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Learning theories guiding outdoor education: Playful learning theory

This is an excerpt from Outdoor Education-2nd Edition by Ken Gilbertson,Alan Ewert,Pirkko Siklander & Timothy Bates.

In the early years of outdoor and environmental education, it was commonly believed that children under 3rd grade (9 years old) were simply too young to be able to learn about nature. That notion has changed dramatically, and a fast-growing body of research has developed into a subdiscipline called “nature play” or “young children with nature.” This section addresses how nature play—or playful learning—is a critical component of outdoor education and how to teach young children about and through nature. We now provide outdoor educational learning experiences for children as young as 2 years old. Some key terms that apply more commonly and specifically to young children and nature are the following:

  • Agency means seeing children as active participants in society. Specifically in nature play, agency refers to the child’s ability to interact with, contribute to, and develop themselves within the social circle in which they are participating (James 2009). While agency is used often in nature play literature, it is also known as efficacy or one’s self-belief when working with teens through adults.
  • Affordance involves the opportunities in nature that the teacher provides for their students, such as a nature play site (figure 3.3) or a small stream to explore. These affordances are referred to as the setting for older children and adults.

Figure 3.3 A nature playscape provides lots of opportunities for affordance.
Figure 3.3 A nature playscape provides lots of opportunities for affordance.
Reprinted by permission from 3 Owls Outdoor Play Consultants, LLC.

Teaching and learning is a reciprocal process; therefore, both the teacher’s role and the students’ roles in the process should be considered. Teaching covers pedagogical thinking, which refers to teachers making constant educational decisions based on certain pedagogical criteria in their learning context. It is important to know how your decisions are justified and implemented into your practices (e.g., Kansanen et al. 2000). Your key focus as a teacher is to help your students participate in their activities, feed their curiosity, and make outdoor learning processes inspiring and meaningful. Play and playfulness in outdoor education are correlated with core competencies such as development of thinking and learning skills, problem solving, self-regulation, and collaboration. Your role in outdoor playful learning processes can vary between a leader, an allowing (agency), and an afforder. This means that the roles adopted by teachers and students are complementary and interdependent.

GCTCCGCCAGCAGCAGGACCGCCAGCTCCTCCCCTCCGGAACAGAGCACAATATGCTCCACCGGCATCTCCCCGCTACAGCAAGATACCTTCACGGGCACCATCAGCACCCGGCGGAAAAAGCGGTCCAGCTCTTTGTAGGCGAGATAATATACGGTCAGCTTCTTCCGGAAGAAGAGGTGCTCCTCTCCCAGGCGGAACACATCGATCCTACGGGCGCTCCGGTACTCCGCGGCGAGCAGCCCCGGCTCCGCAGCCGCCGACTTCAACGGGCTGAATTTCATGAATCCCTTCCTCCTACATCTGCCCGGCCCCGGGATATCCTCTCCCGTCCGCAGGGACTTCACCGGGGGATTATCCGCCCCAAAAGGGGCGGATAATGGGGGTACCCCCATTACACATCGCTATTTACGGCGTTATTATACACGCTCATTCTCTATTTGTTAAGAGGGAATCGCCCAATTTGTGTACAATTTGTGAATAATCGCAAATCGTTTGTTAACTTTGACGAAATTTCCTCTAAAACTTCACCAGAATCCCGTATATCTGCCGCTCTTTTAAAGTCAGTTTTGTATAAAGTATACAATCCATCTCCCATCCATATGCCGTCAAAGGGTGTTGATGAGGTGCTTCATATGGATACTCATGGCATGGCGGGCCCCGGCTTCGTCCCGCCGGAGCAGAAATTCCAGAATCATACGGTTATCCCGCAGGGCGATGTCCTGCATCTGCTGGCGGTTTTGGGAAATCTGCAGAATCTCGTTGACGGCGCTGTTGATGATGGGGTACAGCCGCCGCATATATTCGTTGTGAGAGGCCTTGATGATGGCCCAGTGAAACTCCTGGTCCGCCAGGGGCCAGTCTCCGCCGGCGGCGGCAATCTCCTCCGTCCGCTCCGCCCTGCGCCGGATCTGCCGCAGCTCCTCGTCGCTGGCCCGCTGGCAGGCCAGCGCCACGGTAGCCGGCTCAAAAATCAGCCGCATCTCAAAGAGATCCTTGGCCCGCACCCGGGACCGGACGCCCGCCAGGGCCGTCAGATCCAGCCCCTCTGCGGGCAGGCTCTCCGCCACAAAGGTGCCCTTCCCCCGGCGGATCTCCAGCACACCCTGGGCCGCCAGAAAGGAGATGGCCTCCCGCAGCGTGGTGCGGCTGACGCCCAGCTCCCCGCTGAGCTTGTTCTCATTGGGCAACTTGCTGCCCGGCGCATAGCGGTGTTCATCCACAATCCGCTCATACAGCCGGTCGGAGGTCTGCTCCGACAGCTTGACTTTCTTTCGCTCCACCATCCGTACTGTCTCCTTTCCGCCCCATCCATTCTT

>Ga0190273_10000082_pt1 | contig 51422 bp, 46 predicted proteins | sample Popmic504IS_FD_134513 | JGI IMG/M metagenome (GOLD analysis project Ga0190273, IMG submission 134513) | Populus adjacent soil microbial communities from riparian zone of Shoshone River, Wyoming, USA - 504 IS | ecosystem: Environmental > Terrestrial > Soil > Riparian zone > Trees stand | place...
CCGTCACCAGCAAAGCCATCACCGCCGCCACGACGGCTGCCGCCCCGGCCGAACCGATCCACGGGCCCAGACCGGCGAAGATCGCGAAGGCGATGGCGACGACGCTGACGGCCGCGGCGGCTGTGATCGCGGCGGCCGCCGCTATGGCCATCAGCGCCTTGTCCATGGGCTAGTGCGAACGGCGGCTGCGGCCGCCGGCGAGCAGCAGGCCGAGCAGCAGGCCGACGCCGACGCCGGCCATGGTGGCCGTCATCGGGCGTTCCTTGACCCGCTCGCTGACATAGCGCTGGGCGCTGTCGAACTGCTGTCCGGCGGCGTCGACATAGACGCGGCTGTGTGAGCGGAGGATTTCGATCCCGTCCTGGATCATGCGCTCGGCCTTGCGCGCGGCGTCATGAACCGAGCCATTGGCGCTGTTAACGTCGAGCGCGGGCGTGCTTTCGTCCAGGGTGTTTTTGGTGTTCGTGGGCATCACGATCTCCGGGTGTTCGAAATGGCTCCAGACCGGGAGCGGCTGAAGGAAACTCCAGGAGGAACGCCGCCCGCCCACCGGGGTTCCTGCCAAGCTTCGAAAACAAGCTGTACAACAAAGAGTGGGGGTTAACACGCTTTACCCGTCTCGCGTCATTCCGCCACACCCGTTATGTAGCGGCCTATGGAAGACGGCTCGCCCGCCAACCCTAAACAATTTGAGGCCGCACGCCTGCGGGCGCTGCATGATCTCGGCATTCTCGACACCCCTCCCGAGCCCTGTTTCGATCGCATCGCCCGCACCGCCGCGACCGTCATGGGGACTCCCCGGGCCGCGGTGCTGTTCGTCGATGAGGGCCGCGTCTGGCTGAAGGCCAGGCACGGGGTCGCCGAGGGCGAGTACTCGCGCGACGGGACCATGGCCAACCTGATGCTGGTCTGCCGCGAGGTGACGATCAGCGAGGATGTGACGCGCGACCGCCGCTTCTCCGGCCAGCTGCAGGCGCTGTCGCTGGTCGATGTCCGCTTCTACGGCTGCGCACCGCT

• The more the teacher leads the playful learning process, the fewer possibilities their students have to be actively engaged.
  • Guiding students to be actively engaged in their learning is referred to as allowing, or building agency (James 2009; Hyvönen 2011). This is especially true when working with young children but applies to all age groups. A balance should be found between directed leading and student engagement.
  • The setting the teacher provides for student learning allows the affordance for engaged learning (e.g., a nature play site, a tree to climb, a cliff to climb). Affordance is a term used predominantly in the area of young children and nature.

The three roles of the teacher highlight a rich and comprehensive developmental view of learning. The teacher designs playful and interesting learning processes based on integration of play or activity and the curriculum (Hyvönen 2011).

More Excerpts From Outdoor Education 2nd Edition